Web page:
Cash is trash!

David Llewellyn-Smith
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Comments

  1. Isn’t this a given. The only feasible solution to the debt problem is inflating it away, and that only works with low interest rates and high inflation.
    Don’t hoard now!

    • The only thing inflating is house prices and associated debt…… which ironically due to low interest rates are not reflected in inflation figures ( only the interest component is…. ) .

      if you want to inflate debt away you have to inflate everything else other than the debt…. not the other way round…

      • But they are trying desperately to get inflation up there, which they will look through. Will they succeed? I don’t know but they are damn sure trying, continuing to drop rates as inflation stubbornly refuses to rise.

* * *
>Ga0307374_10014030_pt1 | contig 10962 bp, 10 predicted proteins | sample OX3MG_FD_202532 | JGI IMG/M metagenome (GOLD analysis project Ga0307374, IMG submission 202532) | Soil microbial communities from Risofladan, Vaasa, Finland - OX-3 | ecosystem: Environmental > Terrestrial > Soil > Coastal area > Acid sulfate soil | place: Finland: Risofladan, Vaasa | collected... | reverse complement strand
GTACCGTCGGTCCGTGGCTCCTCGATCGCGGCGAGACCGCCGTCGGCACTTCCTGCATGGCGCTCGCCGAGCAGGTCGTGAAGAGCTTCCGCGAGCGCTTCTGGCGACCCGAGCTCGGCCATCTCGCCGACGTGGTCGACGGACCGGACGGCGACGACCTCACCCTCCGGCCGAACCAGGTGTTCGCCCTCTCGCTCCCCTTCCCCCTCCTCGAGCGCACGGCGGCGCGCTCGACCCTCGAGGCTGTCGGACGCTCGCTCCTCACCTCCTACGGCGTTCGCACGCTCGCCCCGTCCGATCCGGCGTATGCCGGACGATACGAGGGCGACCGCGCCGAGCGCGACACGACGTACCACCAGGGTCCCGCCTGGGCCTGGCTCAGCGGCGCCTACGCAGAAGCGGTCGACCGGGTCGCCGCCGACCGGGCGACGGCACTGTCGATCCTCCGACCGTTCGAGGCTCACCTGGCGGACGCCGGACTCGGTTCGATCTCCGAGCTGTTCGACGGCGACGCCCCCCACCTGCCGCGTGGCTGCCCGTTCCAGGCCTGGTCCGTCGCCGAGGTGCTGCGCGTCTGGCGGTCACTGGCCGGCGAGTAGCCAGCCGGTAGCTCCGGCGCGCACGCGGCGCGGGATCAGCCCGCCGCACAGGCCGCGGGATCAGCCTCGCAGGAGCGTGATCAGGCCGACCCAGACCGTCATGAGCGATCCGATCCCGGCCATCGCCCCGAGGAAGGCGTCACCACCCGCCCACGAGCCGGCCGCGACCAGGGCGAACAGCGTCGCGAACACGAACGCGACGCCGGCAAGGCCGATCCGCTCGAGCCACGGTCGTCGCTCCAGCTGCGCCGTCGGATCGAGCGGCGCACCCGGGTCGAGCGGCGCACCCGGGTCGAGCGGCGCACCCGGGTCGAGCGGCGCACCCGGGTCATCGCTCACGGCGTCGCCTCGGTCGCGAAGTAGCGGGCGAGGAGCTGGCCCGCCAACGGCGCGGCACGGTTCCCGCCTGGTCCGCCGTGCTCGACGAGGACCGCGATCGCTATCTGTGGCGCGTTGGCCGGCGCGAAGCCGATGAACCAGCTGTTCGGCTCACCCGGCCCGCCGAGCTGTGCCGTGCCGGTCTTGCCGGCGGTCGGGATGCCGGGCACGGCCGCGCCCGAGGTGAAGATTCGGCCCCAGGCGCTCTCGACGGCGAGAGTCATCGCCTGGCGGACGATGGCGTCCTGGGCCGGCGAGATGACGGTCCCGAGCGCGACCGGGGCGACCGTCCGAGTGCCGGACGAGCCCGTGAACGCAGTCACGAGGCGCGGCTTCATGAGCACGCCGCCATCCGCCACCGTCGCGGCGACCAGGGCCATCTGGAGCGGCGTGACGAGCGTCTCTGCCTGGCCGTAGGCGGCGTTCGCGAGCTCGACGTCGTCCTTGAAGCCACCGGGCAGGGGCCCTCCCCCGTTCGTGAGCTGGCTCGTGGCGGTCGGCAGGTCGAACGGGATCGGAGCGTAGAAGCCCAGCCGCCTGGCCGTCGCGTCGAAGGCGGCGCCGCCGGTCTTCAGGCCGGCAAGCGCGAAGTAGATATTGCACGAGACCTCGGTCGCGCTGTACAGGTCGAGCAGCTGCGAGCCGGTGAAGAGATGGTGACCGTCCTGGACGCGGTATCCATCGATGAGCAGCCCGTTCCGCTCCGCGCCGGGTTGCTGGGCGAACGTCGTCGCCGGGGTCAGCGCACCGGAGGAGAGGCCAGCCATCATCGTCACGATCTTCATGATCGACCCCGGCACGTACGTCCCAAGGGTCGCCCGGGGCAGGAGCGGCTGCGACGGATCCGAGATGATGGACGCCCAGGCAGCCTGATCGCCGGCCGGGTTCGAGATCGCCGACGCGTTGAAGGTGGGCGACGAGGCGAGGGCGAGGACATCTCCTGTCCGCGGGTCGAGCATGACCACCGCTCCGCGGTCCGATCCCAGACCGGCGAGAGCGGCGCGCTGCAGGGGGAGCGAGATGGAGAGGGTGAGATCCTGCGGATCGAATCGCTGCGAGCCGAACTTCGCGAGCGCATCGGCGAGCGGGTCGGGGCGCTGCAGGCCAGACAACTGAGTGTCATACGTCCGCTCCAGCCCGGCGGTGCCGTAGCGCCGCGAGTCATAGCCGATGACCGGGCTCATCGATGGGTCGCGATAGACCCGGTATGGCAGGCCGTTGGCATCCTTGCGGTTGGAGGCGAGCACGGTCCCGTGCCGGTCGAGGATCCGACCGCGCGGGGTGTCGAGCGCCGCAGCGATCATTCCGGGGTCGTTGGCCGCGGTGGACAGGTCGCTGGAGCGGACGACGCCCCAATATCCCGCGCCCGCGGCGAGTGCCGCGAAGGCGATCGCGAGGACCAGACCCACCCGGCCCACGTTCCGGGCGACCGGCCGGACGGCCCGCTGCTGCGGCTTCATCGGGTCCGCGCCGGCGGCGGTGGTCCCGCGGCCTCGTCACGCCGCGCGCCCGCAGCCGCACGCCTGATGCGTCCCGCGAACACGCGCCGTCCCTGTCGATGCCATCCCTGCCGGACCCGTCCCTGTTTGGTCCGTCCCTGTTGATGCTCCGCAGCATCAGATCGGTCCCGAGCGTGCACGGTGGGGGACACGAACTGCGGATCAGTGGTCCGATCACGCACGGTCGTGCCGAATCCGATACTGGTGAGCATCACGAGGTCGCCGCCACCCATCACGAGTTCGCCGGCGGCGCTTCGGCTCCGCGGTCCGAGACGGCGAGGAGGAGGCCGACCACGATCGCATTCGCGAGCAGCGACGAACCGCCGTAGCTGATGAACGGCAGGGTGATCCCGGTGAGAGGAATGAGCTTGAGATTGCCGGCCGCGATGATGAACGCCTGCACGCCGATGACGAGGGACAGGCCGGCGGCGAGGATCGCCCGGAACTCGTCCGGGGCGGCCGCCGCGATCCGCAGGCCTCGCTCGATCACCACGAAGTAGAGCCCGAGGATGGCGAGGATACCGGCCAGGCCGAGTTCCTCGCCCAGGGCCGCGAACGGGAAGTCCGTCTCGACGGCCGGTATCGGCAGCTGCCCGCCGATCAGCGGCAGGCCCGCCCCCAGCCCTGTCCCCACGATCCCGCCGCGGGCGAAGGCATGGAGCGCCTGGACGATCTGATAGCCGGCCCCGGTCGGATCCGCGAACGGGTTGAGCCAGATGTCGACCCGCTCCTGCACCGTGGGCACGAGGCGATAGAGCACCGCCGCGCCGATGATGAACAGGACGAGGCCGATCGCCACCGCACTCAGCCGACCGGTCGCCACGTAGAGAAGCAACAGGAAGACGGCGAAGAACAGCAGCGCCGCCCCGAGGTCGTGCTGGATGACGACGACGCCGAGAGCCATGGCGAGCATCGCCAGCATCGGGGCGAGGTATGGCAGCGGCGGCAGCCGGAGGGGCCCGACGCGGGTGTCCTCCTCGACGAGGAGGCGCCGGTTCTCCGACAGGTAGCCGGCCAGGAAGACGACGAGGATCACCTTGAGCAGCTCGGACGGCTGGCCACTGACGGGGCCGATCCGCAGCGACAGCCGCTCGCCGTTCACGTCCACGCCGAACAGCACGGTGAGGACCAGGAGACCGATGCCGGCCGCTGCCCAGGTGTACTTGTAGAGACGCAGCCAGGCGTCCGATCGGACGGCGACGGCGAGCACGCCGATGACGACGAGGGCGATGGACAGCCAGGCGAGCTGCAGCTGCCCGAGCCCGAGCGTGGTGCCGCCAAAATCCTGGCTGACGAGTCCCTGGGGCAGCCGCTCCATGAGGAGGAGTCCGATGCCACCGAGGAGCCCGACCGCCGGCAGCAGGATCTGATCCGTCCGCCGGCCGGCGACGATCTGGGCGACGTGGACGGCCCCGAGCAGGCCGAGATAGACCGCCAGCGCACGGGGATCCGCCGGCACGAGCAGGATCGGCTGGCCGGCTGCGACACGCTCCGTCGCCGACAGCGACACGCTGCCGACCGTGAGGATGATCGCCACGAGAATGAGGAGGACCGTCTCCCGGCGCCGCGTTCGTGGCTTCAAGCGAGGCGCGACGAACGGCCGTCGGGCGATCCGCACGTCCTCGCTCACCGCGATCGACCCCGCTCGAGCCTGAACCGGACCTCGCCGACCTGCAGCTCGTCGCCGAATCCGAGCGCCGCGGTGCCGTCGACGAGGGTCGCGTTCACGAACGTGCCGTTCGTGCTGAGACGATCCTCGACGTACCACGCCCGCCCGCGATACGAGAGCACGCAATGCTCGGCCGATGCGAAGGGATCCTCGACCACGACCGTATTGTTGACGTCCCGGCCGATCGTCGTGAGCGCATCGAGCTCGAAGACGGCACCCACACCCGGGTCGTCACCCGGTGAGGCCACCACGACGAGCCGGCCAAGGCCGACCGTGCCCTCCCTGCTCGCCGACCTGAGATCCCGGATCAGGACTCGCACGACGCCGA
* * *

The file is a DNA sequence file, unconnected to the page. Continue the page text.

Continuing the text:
• They wont while they keep doing it through credit…. If they start doing infrastructure projects instead then they will.
          BUT when they do succeed, and it all takes off, they need to keep it under control. increasing interest rates, then the problem becomes how do people afford their mortgages acquired during this phases…

          While ever they focus on increasing debt to increase inflation in an attempt to decrease debt then they will fail. If they then stop this stupidity the we are all screwed.

      • Jumping jack flash

        At the correct growth rate debt will inflate debt. It already almost does. The only reason it didnt for the past 10 years in my opinion is because they decided that wage theft was the thing to do. Thanks, Howard and Rudd. Wage theft inflates wages for a tiny fraction of the economy who are fortunate enough to be in the position to steal wages. For everyone else it means their wages dont inflate.